James McCartan- Student Profile
James joined the CDT in September 2017, having previously completed an MSci in Physics at Queen's University Belfast.
In Semester 1 of 2017-18 James completed a short exploratory research project at the University of Glasgow in Fibre-optic interface for waveguide circuits, supervised by Professor Robert Hadfield. In Semester 2 of 2017-18, he conducted a practical research project at Queen's University Belfast supervised by Dr Amit Kumar, Characterising nanoscale thermal transport across functional interfaces using scanning Thermal microscopy.
CDT PhD Project
MAKING AND CHARACTERISING ATOMIC SCALE 1D P-N JUNCTIONS FOR NANOSCALE LOGIC GATES
Professor Marty Gregg, Queen's University Belfast
Dr Ian MacLaren, University of Glasgow
There are a growing number of multiferroic materials (systems which are both magnetic and ferroelectric) which have conducting domain walls. While the details of transport remain uncertain, it seems clear that strong electric fields, associated with discontinuities in electrical polarisation, attract free carriers, which can then travel along the walls with mobilities comparable to single crystal silicon. Interestingly, the nature and sign of the polar discontinuity can be controlled in multiferroics using magnetic fields, determining whether aggregated carriers are n (at head-to-head polar walls) or p-type (at tail-to-tail polar walls). Since both n and p-type walls can be made, domain wall intersection points can be engineered to form 1D p-n junctions, which display obvious diode-like characteristics.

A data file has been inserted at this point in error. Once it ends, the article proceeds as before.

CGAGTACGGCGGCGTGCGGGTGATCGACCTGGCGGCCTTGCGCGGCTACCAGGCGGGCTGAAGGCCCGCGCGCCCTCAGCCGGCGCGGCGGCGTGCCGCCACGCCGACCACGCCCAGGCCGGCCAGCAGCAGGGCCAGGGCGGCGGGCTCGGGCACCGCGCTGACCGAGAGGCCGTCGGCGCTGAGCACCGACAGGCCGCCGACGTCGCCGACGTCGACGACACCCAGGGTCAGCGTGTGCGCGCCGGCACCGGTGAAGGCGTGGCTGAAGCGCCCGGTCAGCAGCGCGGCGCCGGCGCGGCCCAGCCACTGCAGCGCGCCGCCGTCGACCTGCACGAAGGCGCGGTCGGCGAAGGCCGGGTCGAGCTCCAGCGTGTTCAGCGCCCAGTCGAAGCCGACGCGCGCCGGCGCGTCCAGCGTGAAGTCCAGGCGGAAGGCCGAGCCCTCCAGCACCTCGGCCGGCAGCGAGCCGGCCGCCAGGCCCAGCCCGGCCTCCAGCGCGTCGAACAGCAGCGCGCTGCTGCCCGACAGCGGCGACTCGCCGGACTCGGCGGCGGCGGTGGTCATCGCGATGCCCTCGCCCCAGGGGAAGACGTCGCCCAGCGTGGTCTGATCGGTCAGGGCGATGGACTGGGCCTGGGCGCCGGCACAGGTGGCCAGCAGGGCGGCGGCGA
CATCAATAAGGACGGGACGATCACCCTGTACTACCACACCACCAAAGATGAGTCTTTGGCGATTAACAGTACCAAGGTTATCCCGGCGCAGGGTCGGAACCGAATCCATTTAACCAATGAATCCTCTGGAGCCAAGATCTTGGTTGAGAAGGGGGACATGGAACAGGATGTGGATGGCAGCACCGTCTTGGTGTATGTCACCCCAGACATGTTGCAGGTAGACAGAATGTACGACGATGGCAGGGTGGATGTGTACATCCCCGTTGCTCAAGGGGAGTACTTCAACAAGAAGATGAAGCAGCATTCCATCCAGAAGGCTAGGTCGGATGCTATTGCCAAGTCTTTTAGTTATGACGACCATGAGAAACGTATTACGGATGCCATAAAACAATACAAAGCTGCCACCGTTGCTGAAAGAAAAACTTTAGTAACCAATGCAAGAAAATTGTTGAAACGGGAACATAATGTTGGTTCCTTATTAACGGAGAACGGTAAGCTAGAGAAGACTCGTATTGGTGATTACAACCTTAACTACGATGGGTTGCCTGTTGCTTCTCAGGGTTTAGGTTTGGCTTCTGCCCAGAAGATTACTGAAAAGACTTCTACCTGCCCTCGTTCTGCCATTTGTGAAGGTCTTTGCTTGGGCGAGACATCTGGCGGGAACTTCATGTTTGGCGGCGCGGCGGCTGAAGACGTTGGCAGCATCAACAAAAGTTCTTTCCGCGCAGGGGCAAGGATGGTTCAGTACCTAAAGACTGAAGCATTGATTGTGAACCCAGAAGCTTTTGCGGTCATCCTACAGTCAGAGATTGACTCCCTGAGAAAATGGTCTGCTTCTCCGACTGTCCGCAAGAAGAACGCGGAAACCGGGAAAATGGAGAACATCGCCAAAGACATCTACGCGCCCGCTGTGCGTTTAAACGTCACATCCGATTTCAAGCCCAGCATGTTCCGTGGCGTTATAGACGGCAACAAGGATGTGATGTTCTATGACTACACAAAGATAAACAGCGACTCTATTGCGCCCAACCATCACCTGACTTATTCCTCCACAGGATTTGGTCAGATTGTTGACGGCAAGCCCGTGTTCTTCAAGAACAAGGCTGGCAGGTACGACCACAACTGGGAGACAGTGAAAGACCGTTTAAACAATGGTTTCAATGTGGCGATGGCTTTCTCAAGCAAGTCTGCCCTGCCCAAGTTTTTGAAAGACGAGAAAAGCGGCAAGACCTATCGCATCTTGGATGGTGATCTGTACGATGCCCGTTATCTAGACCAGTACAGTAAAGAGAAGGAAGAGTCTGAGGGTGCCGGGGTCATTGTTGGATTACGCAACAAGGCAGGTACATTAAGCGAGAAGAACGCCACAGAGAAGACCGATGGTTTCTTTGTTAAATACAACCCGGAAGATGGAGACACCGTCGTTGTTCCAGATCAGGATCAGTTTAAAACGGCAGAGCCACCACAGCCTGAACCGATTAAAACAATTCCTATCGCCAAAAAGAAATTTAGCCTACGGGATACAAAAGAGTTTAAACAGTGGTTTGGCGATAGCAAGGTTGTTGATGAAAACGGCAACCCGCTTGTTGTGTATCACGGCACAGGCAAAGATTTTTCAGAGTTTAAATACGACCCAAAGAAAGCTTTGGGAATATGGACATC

Controlled arrangements of diodes can in principle, allow logic gates to be designed and the eventual aim of this PhD project will be to make, investigate and test such domain-wall based logic gate patterns. The notion of atomic scale 1D p-n junctions at domain wall intersections is highly novel (QUB has been the first to show this), but to use such 1D junctions in the formation of entire domain wall logic gates is a new paradigm. Given that domain walls are innately mobile and can be both created and destroyed, demonstration of in-wall logic gates automatically suggests agile, transient or ephemeral data processors.
The first stage will be to make and investigate 1D p-n junctions at domain wall intersection points, using a new kind of scanning probe microscopy at QUB to verify the carrier types. Nanoscale electrical testing will then be used to tease out the detailed characteristics of the diodes and this will be coupled with advanced electron microscopy, in QUB (using the new FIBs and the Talos microscope) and in Glasgow, to examine atomic scale structure and the band structures throughout the p-n junction device. Advanced in-situ TEM, characterising the domain wall diodes in operation, will be performed in Limerick using their Titan system with in-situ bias. Methods to control the arrangement of several junctions in parallel to create logic gates will then be investigated, with the project hopefully culminating in the successful testing and demonstration of in-domain wall logic. The use of multiferroics is inherent to the study and agile behaviour associated with exposure to magnetic fields will also be investigated.